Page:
Mister has a son, Harpo (Willard Pugh), by his first marriage, and one day the misery is shaken up when Harpo brings home Sofia (Oprah Winfrey), the woman he loves, who is unapologetically great with child. Sofia will not allow herself to be addressed in the way Mister is accustomed to speaking to women, and gives Harpo a choice between his father and herself. Harpo cannot choose, and spends most of his life trying to keep everyone happy. That makes him the ideal proprietor for a "juke joint" down by the river, within shouting distance of the church.
There is one person Mister cherishes in his miserable life, and that is Shug Avery (Margaret Avery), a jazz singer who remains his one and only true love. When she arrives at their home on rainy night, sick and in need of care, her first words to Celie are: "You sho is ugly!" But Shug is able to see the beauty beneath Celie's fear, and there is a delicate and hushed scene where she teaches Celie for the first time what it feels like to be kissed with love. She is the transformative power in Celie's life, the prime mover in Celie's eventual triumph and Mister's defeat.
When I first saw the movie, I focused on Celie with such care and concern that the whole movie became her story. This time, I was uneasily aware that the movie is singleminded in its conviction that African-American women are strong, brave, true and will endure, but African-American men are weak, cruel or comic caricatures. Harpo falls through so many roofs while trying to build them that he could be in a Keaton movie; he means well, but he's comic relief. Shug's father, the preacher, repeats truisms from his Bible but is not a forgiving man. Mister is a monster, and his father Old Mister (Adolph Caesar) is a vile and nasty little man who makes selfish comments from behind his cigarette.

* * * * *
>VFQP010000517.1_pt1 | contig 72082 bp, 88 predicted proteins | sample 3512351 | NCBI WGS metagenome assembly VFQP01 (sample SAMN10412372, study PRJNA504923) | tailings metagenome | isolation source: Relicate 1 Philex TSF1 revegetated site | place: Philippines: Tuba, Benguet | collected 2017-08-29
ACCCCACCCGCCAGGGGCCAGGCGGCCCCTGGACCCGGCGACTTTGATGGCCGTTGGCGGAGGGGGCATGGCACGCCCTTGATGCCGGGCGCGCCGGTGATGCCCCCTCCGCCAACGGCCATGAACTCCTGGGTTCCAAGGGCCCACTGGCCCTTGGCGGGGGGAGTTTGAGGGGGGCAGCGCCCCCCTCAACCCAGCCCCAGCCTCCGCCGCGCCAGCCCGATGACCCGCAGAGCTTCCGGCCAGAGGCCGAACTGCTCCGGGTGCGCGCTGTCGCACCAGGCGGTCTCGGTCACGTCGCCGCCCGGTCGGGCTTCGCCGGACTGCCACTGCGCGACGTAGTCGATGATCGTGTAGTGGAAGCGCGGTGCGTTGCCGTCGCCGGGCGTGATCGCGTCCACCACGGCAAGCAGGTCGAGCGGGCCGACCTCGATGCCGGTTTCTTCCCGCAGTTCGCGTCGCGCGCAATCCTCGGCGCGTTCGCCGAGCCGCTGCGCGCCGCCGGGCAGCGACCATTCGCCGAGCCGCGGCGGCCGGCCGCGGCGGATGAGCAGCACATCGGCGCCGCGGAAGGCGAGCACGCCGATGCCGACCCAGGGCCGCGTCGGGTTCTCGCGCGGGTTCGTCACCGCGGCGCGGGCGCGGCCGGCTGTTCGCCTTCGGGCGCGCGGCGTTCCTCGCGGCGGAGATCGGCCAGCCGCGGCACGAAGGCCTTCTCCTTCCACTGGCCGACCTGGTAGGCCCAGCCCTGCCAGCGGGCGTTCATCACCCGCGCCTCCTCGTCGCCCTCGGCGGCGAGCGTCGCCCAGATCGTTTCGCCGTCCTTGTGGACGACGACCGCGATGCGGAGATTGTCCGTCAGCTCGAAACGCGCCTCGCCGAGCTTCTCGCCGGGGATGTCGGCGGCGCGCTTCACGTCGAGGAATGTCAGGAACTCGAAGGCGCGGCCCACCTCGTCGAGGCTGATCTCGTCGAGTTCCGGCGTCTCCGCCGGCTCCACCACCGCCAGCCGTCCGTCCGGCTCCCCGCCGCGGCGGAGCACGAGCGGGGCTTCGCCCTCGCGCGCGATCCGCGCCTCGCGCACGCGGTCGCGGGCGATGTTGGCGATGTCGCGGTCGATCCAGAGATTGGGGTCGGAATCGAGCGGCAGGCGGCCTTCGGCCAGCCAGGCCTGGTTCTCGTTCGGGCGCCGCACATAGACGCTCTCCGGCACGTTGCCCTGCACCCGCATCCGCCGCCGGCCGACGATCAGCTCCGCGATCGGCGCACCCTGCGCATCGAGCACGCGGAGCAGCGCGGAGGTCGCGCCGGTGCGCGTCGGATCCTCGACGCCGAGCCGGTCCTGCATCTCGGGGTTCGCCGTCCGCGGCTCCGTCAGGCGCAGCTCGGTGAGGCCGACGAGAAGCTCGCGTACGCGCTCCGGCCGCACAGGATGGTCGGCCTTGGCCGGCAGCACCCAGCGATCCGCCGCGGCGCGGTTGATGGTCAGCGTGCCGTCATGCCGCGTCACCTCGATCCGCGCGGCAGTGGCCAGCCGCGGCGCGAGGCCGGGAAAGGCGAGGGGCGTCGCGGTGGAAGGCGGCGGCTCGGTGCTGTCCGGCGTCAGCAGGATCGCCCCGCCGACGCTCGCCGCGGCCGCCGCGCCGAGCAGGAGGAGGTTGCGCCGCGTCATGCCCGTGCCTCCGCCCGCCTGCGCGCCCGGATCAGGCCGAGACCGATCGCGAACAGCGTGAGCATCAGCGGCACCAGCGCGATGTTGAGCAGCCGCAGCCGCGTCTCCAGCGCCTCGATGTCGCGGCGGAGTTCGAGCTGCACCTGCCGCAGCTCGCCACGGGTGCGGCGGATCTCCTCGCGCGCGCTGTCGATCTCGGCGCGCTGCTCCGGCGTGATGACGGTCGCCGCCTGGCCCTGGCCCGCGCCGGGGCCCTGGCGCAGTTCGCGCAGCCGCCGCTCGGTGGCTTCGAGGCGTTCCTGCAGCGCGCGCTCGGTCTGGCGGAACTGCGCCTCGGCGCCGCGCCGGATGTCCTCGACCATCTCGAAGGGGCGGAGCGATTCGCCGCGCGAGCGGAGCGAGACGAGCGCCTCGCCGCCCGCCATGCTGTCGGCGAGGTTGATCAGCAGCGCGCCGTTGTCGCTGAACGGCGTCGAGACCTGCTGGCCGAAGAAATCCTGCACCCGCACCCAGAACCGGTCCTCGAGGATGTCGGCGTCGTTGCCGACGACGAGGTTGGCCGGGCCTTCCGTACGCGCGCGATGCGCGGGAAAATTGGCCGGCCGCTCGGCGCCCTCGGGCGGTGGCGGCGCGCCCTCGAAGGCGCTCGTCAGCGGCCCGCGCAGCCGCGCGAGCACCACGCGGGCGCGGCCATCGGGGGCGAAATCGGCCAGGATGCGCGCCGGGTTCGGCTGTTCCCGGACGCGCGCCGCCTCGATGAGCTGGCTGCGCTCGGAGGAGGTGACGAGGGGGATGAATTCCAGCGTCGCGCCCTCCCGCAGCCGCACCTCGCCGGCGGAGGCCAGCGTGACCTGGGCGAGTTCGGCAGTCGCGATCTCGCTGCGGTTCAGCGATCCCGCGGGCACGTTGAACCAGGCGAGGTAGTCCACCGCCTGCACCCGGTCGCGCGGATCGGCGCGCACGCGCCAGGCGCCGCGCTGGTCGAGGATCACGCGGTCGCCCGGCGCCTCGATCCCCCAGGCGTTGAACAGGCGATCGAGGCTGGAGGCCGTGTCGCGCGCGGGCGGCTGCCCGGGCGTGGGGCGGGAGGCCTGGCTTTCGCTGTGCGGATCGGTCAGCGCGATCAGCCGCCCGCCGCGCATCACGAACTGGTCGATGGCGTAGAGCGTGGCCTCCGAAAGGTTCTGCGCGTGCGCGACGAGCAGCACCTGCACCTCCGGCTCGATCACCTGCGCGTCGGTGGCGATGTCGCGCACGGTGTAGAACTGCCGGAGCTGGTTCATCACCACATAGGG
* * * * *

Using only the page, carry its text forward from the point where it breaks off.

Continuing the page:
If Shug was born with nobility and Celie slowly absorbs it, Winfrey's Sofia is the life force, telling the town's white mayor to go to hell, getting in a fight, and paying for it with a blind eye and years in jail. She emerges broken and confused, in a daze, to find herself the maid of the very mayor's wife whose original job offer led to her trouble. There is a scene where the wife, who has been taking driving lessons from Sofia, grandly offers to drive her home to spend Christmas with her children.
This could have been a deeply emotional reunion, but Spielberg misses it by making the mayor's wife a lousy driver, creating a slapstick scene in which the car bucks and stalls and the wife thinks she is being attacked by the black men trying to help her. She insists that Sofia drive her back home, after only 15 minutes with the children who barely remember her. It should have been Sofia's scene, quiet and sad and joyous, not easy laughs followed by facile cruelty. That Sofia eventually recovers her pride and spirit is a triumph, and leads to a passionate angry speech, but the movie sidesteps her great scene.